Where does google go next1 min read


A basic tenet of Google’s way of doing business is that it is not like other
businesses. Founders Larry Page and Sergey Brin celebrated this quality in
their famous letter to prospective shareholders before the company’s
2004 IPO, and they promised to keep things that way. For example,
Google’s operations themselves are unconventional. One of the most
fundamental precepts of modern management has to do with how to
allocate resources: deciding which projects to pursue, where to spend
money, when to take a pass. In fact, MBAs learn in their first classes at
business school that resource allocation is a manager’s most important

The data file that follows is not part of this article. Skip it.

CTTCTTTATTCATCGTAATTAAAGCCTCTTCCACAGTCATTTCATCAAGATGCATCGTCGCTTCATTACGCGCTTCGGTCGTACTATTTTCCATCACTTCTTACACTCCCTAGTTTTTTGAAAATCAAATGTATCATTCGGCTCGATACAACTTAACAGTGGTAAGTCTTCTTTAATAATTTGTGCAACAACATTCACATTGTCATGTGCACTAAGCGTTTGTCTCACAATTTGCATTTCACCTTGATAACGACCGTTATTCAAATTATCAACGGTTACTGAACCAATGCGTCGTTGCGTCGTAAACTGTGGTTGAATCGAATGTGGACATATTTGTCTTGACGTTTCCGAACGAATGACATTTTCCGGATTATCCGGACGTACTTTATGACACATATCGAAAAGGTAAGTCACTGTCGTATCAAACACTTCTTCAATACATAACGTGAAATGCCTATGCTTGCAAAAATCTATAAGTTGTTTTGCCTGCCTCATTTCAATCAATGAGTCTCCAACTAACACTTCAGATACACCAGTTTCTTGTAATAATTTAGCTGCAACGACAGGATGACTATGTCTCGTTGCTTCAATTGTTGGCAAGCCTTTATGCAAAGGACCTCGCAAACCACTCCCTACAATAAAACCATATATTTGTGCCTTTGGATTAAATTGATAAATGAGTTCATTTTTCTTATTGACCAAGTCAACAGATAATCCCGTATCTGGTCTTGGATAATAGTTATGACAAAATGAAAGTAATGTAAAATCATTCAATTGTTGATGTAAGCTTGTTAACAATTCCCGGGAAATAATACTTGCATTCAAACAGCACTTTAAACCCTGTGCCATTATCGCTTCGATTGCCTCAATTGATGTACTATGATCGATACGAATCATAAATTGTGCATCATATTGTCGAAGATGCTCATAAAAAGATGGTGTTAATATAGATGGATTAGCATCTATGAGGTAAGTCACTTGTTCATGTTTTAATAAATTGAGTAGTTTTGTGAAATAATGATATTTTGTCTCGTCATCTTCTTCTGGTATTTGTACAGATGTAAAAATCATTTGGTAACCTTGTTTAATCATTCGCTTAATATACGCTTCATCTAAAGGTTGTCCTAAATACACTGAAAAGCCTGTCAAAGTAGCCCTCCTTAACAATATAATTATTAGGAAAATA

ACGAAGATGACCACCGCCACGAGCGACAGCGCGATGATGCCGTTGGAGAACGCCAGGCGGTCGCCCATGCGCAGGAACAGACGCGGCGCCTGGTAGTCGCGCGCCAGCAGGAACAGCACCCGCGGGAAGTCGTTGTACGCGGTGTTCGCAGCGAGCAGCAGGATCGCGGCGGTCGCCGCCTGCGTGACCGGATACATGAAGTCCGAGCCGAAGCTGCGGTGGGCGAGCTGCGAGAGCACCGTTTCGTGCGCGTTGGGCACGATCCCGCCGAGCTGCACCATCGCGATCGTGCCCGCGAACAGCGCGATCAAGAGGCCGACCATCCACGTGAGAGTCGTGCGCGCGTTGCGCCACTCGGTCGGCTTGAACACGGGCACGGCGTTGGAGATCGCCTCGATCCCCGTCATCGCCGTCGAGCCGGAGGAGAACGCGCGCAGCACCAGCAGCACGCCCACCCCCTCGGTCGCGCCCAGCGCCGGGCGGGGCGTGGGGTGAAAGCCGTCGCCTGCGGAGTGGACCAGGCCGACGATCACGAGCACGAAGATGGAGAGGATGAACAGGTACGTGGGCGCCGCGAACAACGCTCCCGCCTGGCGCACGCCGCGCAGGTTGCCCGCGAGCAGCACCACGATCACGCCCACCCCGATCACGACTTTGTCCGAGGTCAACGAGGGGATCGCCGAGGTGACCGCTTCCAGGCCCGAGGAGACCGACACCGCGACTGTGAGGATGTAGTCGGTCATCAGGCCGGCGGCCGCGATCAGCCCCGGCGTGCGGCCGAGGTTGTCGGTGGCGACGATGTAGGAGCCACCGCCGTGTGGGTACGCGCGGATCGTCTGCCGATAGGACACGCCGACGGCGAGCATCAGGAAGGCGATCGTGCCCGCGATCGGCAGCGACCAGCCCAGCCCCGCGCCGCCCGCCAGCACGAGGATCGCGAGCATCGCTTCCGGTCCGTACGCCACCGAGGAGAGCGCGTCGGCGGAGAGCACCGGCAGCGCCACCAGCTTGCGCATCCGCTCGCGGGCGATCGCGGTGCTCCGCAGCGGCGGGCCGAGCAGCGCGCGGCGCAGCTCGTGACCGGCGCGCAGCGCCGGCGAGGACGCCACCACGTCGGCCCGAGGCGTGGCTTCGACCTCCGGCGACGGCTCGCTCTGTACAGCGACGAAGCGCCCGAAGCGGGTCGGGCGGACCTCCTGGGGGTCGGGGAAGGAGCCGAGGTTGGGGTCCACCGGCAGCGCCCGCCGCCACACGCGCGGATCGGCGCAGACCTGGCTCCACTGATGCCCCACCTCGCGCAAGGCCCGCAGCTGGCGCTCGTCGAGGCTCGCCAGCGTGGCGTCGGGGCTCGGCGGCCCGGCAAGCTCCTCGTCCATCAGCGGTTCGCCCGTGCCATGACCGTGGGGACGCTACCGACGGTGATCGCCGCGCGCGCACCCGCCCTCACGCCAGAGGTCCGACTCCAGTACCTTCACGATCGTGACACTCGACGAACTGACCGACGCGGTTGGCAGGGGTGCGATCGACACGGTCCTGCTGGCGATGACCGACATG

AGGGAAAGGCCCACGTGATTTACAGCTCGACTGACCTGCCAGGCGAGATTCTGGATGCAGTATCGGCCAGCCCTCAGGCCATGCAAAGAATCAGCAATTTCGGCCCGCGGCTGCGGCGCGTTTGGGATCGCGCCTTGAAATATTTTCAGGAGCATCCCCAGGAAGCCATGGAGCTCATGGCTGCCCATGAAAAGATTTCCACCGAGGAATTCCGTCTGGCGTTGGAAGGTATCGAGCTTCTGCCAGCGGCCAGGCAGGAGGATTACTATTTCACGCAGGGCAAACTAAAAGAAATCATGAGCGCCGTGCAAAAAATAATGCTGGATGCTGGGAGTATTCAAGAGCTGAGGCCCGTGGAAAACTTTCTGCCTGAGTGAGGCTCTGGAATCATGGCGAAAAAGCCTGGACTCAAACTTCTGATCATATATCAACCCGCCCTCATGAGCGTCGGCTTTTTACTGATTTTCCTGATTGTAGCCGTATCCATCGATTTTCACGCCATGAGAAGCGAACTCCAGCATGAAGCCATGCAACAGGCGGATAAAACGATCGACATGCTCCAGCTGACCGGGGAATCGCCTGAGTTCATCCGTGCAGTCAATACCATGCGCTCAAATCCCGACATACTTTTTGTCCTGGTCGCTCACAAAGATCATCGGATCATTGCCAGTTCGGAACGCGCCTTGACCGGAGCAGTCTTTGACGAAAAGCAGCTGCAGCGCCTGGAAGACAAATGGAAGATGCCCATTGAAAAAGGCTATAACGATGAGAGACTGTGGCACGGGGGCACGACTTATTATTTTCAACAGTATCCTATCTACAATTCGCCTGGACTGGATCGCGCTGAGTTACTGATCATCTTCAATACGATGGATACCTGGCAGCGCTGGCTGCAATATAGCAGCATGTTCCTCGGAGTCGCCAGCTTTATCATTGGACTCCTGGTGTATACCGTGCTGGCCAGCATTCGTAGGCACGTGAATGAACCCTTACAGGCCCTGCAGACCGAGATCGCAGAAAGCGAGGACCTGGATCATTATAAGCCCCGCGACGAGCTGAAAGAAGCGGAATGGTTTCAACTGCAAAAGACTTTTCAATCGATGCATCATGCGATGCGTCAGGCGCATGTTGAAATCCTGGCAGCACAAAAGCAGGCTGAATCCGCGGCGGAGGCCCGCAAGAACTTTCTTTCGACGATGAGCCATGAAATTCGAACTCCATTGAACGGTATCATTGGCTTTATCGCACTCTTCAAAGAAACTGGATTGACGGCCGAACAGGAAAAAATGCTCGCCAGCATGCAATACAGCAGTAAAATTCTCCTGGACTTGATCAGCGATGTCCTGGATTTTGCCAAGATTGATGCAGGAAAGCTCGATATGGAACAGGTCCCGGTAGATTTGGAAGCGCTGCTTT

task. Yet it’s a concept that, while not exactly alien to Google’s
top dogs, isn’t their highest priority.

After all, why focus on allocating scarce
resources when the resources aren’t all that scarce?
At the end of the first quarter Google had cash and
other liquid assets of $12 billion; it generates almost
$2 billion of cash per quarter.

More at Fortune.com

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